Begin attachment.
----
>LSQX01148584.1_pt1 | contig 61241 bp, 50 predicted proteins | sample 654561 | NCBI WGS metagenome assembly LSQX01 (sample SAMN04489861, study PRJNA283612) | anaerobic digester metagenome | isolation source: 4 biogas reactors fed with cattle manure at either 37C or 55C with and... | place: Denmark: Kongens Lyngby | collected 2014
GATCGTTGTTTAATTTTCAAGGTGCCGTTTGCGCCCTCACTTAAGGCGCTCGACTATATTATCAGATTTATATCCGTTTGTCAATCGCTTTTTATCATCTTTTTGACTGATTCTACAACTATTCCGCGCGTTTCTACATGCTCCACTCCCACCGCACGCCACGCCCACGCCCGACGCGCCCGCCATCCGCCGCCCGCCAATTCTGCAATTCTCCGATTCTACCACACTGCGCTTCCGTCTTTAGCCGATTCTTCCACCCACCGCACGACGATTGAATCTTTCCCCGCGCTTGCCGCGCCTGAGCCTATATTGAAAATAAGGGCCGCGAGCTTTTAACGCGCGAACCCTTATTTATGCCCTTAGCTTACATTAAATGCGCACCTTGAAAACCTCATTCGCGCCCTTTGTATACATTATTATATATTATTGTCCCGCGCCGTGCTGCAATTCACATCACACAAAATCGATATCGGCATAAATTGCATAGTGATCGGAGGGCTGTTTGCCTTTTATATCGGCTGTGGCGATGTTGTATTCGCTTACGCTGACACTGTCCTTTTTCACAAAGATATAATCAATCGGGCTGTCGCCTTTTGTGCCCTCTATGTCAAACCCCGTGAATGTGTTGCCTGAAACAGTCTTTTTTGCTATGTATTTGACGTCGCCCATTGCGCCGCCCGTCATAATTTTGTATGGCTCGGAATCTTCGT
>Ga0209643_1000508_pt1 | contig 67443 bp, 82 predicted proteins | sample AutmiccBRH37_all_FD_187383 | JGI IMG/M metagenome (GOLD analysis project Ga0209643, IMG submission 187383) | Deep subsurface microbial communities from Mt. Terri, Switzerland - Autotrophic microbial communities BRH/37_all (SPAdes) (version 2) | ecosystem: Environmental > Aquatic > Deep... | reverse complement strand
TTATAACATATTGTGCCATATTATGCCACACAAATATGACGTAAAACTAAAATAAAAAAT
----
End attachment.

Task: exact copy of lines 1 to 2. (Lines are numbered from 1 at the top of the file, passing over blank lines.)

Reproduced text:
>LSQX01148584.1_pt1 | contig 61241 bp, 50 predicted proteins | sample 654561 | NCBI WGS metagenome assembly LSQX01 (sample SAMN04489861, study PRJNA283612) | anaerobic digester metagenome | isolation source: 4 biogas reactors fed with cattle manure at either 37C or 55C with and... | place: Denmark: Kongens Lyngby | collected 2014
GATCGTTGTTTAATTTTCAAGGTGCCGTTTGCGCCCTCACTTAAGGCGCTCGACTATATTATCAGATTTATATCCGTTTGTCAATCGCTTTTTATCATCTTTTTGACTGATTCTACAACTATTCCGCGCGTTTCTACATGCTCCACTCCCACCGCACGCCACGCCCACGCCCGACGCGCCCGCCATCCGCCGCCCGCCAATTCTGCAATTCTCCGATTCTACCACACTGCGCTTCCGTCTTTAGCCGATTCTTCCACCCACCGCACGACGATTGAATCTTTCCCCGCGCTTGCCGCGCCTGAGCCTATATTGAAAATAAGGGCCGCGAGCTTTTAACGCGCGAACCCTTATTTATGCCCTTAGCTTACATTAAATGCGCACCTTGAAAACCTCATTCGCGCCCTTTGTATACATTATTATATATTATTGTCCCGCGCCGTGCTGCAATTCACATCACACAAAATCGATATCGGCATAAATTGCATAGTGATCGGAGGGCTGTTTGCCTTTTATATCGGCTGTGGCGATGTTGTATTCGCTTACGCTGACACTGTCCTTTTTCACAAAGATATAATCAATCGGGCTGTCGCCTTTTGTGCCCTCTATGTCAAACCCCGTGAATGTGTTGCCTGAAACAGTCTTTTTTGCTATGTATTTGACGTCGCCCATTGCGCCGCCCGTCATAATTTTGTATGGCTCGGAATCTTCGT